Tag Archives: Scottish writing

Interview on Minor Lits + review

Here’s an interview with me on writing, darkness, little fish and knife fighting in the afterlife:

 

You’re now published by one of the most exciting indie presses around, 404 Ink – how do you think the rise of micro presses like this have changed the literary landscape, and what has it meant for you as a writer?

I think small presses have made it possible for the literary scene to be more diverse than it would otherwise be – they are like little rockpools carved out by hand, full of life…

 

read the full thing here

 

A kind, sharp review of Mayhem & Death appeared on the Never Imitate blog:

 

Deep within the bowels of her carefully chosen words, reflections of the ordinary are made dark, lonely, threatening. However inspiring the view on the surface of an individual’s life may be, under McClory’s piercing gaze its desolate depths are revealed.

 

This is, the reviewer says, a good thing. Read the rest here.

 

 

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Filed under 404 Ink, experimental fiction, Helen McClory, Mayhem & Death, On The Edges of Vision, Scotland, The Goldblum Variations

No Longer Naked

The covers for Mayhem & Death and On the Edges of Vision are here!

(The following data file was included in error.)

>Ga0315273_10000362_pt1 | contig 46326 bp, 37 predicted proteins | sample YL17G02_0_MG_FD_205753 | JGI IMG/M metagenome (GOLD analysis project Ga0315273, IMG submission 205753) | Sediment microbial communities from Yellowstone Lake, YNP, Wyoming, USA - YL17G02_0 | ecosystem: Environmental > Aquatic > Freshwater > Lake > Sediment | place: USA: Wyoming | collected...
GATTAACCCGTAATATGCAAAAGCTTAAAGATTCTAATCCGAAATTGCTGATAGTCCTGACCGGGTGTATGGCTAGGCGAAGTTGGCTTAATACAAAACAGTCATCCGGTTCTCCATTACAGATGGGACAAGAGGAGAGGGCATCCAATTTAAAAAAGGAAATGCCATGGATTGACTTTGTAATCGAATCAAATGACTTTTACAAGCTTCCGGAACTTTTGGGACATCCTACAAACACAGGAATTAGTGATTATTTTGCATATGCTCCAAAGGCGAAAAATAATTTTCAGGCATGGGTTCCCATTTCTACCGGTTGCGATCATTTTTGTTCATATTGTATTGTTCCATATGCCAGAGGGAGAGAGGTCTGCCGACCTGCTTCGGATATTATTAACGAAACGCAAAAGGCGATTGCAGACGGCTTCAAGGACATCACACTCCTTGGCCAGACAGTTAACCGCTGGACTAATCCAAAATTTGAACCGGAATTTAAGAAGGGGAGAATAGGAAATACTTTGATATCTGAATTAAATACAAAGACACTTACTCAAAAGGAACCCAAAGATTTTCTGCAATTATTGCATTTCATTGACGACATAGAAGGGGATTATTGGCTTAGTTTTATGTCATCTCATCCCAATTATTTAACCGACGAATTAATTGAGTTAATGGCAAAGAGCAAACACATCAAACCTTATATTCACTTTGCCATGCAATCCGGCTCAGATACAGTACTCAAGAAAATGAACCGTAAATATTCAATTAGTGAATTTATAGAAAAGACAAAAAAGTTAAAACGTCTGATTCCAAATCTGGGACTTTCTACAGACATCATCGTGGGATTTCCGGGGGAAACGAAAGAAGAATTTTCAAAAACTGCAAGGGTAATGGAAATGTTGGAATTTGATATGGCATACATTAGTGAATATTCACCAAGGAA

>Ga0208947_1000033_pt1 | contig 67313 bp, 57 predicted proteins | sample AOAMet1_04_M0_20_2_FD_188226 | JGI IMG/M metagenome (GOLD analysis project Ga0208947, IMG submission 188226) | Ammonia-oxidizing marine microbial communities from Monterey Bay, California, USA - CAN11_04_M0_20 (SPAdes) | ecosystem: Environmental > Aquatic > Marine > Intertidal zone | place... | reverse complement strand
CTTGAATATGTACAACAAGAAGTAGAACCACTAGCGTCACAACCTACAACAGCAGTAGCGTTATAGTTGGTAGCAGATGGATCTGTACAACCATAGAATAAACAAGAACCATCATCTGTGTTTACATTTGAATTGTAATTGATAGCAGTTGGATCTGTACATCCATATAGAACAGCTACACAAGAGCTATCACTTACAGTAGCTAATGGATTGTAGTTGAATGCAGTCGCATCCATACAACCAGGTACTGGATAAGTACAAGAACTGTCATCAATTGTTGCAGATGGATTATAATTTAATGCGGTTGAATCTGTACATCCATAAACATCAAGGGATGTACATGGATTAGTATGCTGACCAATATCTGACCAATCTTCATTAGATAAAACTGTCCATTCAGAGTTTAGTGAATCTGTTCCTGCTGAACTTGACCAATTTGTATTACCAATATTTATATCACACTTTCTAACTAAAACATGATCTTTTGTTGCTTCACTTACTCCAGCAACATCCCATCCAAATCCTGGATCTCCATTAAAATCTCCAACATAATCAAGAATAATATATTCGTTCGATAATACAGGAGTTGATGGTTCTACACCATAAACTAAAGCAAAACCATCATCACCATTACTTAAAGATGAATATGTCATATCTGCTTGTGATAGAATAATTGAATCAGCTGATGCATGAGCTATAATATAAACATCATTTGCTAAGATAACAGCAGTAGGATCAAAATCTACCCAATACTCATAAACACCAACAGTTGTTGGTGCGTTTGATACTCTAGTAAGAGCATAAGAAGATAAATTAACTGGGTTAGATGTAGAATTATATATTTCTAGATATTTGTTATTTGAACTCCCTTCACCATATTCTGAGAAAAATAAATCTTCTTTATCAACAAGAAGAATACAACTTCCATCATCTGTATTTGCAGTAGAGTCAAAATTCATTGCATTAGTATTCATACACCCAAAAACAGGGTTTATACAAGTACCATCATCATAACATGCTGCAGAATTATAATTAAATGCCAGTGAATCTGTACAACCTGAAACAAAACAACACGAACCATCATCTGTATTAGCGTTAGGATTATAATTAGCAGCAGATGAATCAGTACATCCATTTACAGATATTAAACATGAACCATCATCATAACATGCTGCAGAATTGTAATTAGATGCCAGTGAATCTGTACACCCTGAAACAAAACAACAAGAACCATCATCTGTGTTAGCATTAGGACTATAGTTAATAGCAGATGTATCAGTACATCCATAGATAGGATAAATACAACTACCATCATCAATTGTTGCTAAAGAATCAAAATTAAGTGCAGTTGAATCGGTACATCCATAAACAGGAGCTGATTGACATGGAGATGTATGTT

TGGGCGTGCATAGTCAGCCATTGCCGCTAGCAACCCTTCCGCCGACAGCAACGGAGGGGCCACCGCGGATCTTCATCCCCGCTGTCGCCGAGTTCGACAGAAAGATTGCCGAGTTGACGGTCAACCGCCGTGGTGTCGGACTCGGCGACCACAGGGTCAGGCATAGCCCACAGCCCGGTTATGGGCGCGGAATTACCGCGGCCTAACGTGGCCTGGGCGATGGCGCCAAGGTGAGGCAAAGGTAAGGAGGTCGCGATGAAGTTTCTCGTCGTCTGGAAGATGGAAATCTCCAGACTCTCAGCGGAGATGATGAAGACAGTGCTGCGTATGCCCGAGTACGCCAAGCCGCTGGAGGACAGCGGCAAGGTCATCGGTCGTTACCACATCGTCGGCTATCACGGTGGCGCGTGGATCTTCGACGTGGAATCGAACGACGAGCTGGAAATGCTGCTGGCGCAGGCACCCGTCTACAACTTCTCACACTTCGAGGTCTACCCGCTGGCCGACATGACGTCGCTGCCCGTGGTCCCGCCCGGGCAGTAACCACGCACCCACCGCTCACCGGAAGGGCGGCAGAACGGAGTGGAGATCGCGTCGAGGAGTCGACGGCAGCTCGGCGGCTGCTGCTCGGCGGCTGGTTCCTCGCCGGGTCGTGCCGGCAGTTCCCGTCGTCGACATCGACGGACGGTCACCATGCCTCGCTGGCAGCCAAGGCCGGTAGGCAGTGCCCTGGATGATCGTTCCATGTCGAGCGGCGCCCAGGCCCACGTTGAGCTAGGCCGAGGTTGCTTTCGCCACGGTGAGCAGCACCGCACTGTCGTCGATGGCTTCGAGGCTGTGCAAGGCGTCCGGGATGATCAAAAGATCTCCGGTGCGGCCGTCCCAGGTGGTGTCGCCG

md-final-cover   oteov-cover

 

I think they’re stunning & perfectly eerie.

 

Mayhem & Death is a brand-new story collection which also includes Powdered Milk, a novella, along with woodcut illustrations to go with each story. You can pre-order it from 404 Ink here.

 

On the Edges of Vision was first published in 2015 and won the Saltire First Book of the Year. This reissue brings it back into print for the first time since then, and I’m so delighted 404 Ink have chosen to do so. You can pre-order it here.

 

Or – if you’re a little canny and want to have both, you can buy the bundle, and save a little in the process here.

 

 

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Filed under 404 Ink, art, book cover, experimental fiction, Helen McClory, Illustration, Mayhem & Death, On The Edges of Vision, reading, Uncategorized

The Unsung Letter No. 16

This week’s Unsung Letter is all about teenage passions of the reading kind:

 

The books that I read at fourteen, fifteen, sixteen were just the ones my mum had in the house, those she’d noticed reviewed in The Scotsman or The List in those years. She treated herself to a new book every couple of months and they were almost always by Scottish authors at that time. Janice Galloway, The Trick Is To Keep Breathing. AL Kennedy, Looking For The Possible Dance. Alasdair Grey, A History Maker. Trainspotting, OBVIOUSLY. This was just what adults read, I thought

 

Read more – sign up here!

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